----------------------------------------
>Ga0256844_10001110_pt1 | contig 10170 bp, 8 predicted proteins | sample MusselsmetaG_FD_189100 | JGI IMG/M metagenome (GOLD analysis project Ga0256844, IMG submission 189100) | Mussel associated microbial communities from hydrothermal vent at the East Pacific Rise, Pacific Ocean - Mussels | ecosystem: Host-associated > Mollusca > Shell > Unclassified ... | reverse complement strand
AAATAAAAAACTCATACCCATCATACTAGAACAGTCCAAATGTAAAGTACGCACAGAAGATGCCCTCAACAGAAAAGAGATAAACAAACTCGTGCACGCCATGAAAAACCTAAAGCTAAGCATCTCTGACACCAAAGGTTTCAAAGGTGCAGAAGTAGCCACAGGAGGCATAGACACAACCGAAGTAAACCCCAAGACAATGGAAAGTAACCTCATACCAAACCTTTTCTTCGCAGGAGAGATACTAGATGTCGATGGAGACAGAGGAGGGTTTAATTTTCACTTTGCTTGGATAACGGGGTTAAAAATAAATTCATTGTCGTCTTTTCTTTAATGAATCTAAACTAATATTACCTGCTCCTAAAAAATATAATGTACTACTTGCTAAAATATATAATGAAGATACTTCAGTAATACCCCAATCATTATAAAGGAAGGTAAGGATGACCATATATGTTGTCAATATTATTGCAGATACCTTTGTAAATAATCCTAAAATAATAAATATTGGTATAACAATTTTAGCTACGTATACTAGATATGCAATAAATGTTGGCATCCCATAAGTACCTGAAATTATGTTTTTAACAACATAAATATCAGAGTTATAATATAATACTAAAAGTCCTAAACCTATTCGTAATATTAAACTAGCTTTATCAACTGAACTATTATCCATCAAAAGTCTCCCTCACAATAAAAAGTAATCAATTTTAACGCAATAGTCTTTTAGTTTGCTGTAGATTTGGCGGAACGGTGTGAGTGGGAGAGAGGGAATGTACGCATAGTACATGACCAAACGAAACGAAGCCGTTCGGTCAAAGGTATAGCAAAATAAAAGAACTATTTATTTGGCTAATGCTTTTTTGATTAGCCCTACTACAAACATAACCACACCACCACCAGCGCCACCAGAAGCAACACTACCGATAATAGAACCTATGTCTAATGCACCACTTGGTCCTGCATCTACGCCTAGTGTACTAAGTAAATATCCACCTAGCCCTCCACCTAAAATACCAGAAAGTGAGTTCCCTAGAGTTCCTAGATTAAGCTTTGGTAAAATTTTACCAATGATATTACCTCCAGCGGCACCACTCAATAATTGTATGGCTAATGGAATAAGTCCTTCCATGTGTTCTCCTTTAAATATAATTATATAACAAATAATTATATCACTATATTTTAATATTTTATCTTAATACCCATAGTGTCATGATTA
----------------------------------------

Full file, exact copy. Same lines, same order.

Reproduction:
>Ga0256844_10001110_pt1 | contig 10170 bp, 8 predicted proteins | sample MusselsmetaG_FD_189100 | JGI IMG/M metagenome (GOLD analysis project Ga0256844, IMG submission 189100) | Mussel associated microbial communities from hydrothermal vent at the East Pacific Rise, Pacific Ocean - Mussels | ecosystem: Host-associated > Mollusca > Shell > Unclassified ... | reverse complement strand
AAATAAAAAACTCATACCCATCATACTAGAACAGTCCAAATGTAAAGTACGCACAGAAGATGCCCTCAACAGAAAAGAGATAAACAAACTCGTGCACGCCATGAAAAACCTAAAGCTAAGCATCTCTGACACCAAAGGTTTCAAAGGTGCAGAAGTAGCCACAGGAGGCATAGACACAACCGAAGTAAACCCCAAGACAATGGAAAGTAACCTCATACCAAACCTTTTCTTCGCAGGAGAGATACTAGATGTCGATGGAGACAGAGGAGGGTTTAATTTTCACTTTGCTTGGATAACGGGGTTAAAAATAAATTCATTGTCGTCTTTTCTTTAATGAATCTAAACTAATATTACCTGCTCCTAAAAAATATAATGTACTACTTGCTAAAATATATAATGAAGATACTTCAGTAATACCCCAATCATTATAAAGGAAGGTAAGGATGACCATATATGTTGTCAATATTATTGCAGATACCTTTGTAAATAATCCTAAAATAATAAATATTGGTATAACAATTTTAGCTACGTATACTAGATATGCAATAAATGTTGGCATCCCATAAGTACCTGAAATTATGTTTTTAACAACATAAATATCAGAGTTATAATATAATACTAAAAGTCCTAAACCTATTCGTAATATTAAACTAGCTTTATCAACTGAACTATTATCCATCAAAAGTCTCCCTCACAATAAAAAGTAATCAATTTTAACGCAATAGTCTTTTAGTTTGCTGTAGATTTGGCGGAACGGTGTGAGTGGGAGAGAGGGAATGTACGCATAGTACATGACCAAACGAAACGAAGCCGTTCGGTCAAAGGTATAGCAAAATAAAAGAACTATTTATTTGGCTAATGCTTTTTTGATTAGCCCTACTACAAACATAACCACACCACCACCAGCGCCACCAGAAGCAACACTACCGATAATAGAACCTATGTCTAATGCACCACTTGGTCCTGCATCTACGCCTAGTGTACTAAGTAAATATCCACCTAGCCCTCCACCTAAAATACCAGAAAGTGAGTTCCCTAGAGTTCCTAGATTAAGCTTTGGTAAAATTTTACCAATGATATTACCTCCAGCGGCACCACTCAATAATTGTATGGCTAATGGAATAAGTCCTTCCATGTGTTCTCCTTTAAATATAATTATATAACAAATAATTATATCACTATATTTTAATATTTTATCTTAATACCCATAGTGTCATGATTA